9 To show M is an Upper Bound, consider the synthetic substitution calculation of \$%M'3 We will label the second and remaining coefficients in the second row as H C values. We will label the second and remaining coefficients in the third row as values. 5 C 1 ; ; ; < ; ; M H H < H H < 5 5 2=1 2=9 2=B 1 * 2=9 2=B 1 * 2=1 2=9 2=B 1 * M We claim that each 5C value is not only positive, we claim each 5C 0 13 Similarly we claim each HC 0 M3 We will establish these two claims by working from left to right across the columns in the synthetic substitution table, one column at a time. First note that 52=1 -; 2=1 /M0=; / 2=1/ /M-M=/; 2=1/ 013 We are done with the 2nd column. Now we will argue about the 3rd column in the above table. Having established in the 2nd column that 52=1 0 multiply both sides of this inequality by M to obtain: H2=9-52=1.M 0 M3 Now we basically repeat the above argument to establish the size of 52=9 - ; 2=9 /H2=93 Here we use the fact that H 0 M 0 1/ /; /. So H = /; / =9 2=9 2=9 2=9 So 52=9 -; 2=9 /H2=9 0=; / 2=9/ /H2=9 -H 2=9 = /; 2=9/ 013 We are now done with the 3rd column in the table. Each next column is handled like the 3rd column. Just to make sure you get the idea we will establish our claims for the 4th column. Since 52=9 0 1, we can multiply across this inequality by M to get 52=9.M 0 M3 H2=B - 52=9.M 0 M3 52=B -; 2=B /H2=B 0=; / 2=B/ /H2=B -H 2=B = /; 2=B/ 0M= /; 2=B/ 013 Clearly we can continue working across the columns of the above table, one column at a time. Since all the 5 coefficients are positive we know M is an Upper Bound for the zeros of \$%&'3 Next, to show C =M is a Lower Bound, consider the synthetic substitution calculation of \$%=M'3 1 ; ; a < ; ; =M H H < H H < 5 5 2=1 2=9 2=B 1 * 2=9 2=B 1 * 2=1 2=9 2=B 1 * =M proof continued on the next page page 8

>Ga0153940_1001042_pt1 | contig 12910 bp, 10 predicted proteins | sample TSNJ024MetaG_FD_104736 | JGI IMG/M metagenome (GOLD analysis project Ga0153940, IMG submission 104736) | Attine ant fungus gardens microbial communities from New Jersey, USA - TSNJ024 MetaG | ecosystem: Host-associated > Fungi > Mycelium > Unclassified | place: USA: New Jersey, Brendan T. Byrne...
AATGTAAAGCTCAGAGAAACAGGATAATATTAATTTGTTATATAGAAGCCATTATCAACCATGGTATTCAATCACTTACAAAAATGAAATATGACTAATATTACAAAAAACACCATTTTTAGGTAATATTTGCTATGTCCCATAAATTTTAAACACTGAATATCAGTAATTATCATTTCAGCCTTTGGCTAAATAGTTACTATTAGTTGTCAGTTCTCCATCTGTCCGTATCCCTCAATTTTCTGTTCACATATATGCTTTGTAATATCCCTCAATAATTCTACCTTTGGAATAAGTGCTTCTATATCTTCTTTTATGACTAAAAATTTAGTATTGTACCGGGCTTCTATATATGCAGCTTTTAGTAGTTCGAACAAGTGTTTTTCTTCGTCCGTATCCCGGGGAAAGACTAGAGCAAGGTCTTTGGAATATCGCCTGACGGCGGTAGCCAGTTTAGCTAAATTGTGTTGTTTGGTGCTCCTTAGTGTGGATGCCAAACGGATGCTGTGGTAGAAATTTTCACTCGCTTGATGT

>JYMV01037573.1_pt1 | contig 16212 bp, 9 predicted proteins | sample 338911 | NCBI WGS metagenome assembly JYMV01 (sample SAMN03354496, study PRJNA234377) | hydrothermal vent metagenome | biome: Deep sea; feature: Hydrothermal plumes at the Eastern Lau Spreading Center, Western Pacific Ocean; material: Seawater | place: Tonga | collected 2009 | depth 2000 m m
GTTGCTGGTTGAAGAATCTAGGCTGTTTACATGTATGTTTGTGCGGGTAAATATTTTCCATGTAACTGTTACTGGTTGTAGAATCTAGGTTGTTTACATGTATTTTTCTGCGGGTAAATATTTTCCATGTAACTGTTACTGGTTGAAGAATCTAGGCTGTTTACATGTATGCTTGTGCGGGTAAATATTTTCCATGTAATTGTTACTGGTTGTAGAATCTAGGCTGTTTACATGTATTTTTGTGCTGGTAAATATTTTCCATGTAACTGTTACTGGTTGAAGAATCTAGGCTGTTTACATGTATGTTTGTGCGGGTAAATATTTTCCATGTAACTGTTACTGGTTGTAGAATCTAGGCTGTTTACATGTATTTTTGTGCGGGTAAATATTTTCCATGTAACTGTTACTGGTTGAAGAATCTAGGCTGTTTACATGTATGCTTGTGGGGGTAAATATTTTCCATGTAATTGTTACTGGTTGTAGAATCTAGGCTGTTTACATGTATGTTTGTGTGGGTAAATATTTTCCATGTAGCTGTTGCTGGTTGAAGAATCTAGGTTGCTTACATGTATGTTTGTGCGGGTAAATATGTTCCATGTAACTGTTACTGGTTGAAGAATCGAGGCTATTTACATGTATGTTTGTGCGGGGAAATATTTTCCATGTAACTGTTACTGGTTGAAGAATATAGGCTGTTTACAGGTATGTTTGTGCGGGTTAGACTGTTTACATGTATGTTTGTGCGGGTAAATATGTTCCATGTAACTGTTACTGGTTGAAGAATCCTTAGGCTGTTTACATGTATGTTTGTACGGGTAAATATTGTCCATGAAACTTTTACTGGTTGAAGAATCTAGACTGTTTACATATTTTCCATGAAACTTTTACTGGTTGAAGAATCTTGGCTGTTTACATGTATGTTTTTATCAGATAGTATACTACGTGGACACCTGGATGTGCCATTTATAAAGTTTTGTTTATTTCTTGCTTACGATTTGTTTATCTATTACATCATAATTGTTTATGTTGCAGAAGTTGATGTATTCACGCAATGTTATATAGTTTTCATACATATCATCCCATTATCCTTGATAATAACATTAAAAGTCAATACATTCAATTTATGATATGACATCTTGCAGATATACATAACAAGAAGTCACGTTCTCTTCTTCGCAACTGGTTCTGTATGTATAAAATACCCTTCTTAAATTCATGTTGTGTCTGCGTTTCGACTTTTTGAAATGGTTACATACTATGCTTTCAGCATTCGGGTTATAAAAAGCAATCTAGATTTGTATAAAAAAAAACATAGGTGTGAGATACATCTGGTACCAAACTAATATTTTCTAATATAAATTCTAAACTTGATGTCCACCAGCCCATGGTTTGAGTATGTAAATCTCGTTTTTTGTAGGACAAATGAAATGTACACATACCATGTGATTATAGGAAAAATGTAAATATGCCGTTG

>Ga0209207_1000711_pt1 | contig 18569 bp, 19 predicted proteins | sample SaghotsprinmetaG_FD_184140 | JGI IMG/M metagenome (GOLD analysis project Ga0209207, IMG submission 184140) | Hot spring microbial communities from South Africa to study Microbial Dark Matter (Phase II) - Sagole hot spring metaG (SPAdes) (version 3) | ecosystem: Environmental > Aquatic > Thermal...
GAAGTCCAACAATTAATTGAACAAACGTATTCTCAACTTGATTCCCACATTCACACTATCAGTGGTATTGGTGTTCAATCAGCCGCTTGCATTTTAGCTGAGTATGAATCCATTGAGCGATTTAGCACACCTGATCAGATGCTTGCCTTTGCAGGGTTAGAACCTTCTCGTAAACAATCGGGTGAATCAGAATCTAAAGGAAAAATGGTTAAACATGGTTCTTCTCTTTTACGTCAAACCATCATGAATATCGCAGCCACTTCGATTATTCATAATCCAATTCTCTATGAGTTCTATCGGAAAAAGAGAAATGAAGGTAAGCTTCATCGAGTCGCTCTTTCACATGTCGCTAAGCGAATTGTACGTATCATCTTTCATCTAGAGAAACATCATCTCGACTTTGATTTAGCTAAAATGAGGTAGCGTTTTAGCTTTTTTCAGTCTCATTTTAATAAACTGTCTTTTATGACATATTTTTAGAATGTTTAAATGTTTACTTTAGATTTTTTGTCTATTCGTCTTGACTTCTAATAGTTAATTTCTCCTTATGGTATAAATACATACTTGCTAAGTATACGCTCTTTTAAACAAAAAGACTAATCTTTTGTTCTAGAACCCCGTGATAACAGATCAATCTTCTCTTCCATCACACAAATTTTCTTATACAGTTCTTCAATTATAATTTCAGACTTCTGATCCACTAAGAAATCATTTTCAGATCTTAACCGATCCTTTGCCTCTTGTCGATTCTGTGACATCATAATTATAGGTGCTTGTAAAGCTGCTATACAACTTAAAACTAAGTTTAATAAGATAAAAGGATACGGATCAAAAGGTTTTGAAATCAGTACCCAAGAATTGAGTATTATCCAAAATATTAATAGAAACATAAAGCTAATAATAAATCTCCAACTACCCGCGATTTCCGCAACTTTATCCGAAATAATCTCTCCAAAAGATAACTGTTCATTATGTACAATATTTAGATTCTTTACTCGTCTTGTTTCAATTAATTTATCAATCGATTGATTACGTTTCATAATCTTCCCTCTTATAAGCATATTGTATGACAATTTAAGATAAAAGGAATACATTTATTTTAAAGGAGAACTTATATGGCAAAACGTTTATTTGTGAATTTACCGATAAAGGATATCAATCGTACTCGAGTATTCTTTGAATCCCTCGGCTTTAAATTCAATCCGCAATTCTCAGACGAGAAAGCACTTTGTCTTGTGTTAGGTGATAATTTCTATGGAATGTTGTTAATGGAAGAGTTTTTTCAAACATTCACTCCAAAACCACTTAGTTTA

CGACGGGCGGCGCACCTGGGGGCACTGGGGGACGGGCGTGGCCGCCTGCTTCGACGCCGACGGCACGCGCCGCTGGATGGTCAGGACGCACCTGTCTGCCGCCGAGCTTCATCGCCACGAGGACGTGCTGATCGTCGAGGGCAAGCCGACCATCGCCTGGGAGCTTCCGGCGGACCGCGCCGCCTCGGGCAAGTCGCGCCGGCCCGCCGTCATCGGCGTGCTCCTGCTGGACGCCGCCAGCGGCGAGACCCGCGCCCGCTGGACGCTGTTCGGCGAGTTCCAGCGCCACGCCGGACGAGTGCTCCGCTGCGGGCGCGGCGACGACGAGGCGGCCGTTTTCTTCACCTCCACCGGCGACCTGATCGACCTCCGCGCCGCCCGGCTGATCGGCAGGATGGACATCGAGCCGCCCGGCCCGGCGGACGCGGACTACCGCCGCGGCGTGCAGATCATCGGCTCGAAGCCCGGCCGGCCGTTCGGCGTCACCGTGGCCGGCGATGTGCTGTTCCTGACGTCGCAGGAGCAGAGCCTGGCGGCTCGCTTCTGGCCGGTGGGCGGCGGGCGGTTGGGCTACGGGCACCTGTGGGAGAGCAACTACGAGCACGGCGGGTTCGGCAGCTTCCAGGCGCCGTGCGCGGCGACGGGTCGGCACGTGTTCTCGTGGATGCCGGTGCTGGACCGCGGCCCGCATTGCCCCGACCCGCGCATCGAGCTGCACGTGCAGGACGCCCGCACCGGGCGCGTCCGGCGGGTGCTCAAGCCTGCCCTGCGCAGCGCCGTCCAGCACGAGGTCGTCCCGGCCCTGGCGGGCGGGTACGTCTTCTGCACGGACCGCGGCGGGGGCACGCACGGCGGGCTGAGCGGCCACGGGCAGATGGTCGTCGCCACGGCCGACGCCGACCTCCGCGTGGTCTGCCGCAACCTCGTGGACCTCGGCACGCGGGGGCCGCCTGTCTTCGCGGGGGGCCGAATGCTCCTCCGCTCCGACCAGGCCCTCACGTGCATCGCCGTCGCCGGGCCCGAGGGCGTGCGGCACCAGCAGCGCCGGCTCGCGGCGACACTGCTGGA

10 We claim that the coefficients in the 3rd row alternate in sign. Obviously the first coefficient is 1:*3 We claim not only that the 5C alternate in sign, we claim that when 5C G * then 5C N =13 We also claim that when 5 : * then C C In the 2nd column of the table we have 52=1 -; 2=1 =MN /; 2=1/ =M-=M/; / 2=1/ N=13 So we have established our claim within the 2nd column. Moving over to the 3rd column we note that H2=9-52=1.% =M& and since both of the numbers in this product are negative, we have H 2=9 : *3 In fact when we start with the inequality that 52=1 N =1 and multiply across by the negative number =M we get 52=9. % =M& 0 M3 But H2=9-52=9.% =M& so we know that H2=9 0 M3 Now lets compute 52=93 52=9 -; 2=9 /H2=9 0; 2=9 /M0=; / 2=9/ /M-M=/; 2=9/ 013 Next, consider what happens in the 4th column of the above table. We just established that 52= Multiplying across this inequality by =M we get 52=9. % =M& N =M3 But H2=B - 52=9. % =M& so we know H2=B N =M3 Now lets compute 52=B3 52=B - ; 2=B /H2=B N ; 2=B =M N /; 2=B/ =M - =M //; 2=B/ N =13 Clearly the above arguments may be repeated as we move across the columns of the above table. Each time we multiply by =M to compute the next H C value we have a sign change. This is primarily why the values alternate in sign. 5 C In any case, the values in the 3rd row alternate in sign and since =M G * we know =M is a lower bound for any zero of the equation \$%&' - *3 Case 2:! "! # 3 Subcase 1: M - 1 and /; ///; ///; //<//; / G 13 * 1 9 2=1 In particular, for each C where *NCN2=1 we know *N/; C/ G1-M3 Then = /; C/ /M-1=/; C/ :*3 Since M-1, the Synthetic Substitution table takes on a particularly simple form. Note how the 2nd row elements are the same as the 3rd row elements shifted over one column. 1 1 ; 2=1 ; 2=9 a2=b ; 2=I < ; 1 ;* 1 52=1 52=9 52=B < =1 52=9 52=B 52=I < 51 5* We claim that all the 5 C values are positive. Starting in the 2nd column, 52=1 -; 2=1 /10=; / 2=1/ /1-1=/; 2=1/ :*3 proof continued on the next page page 9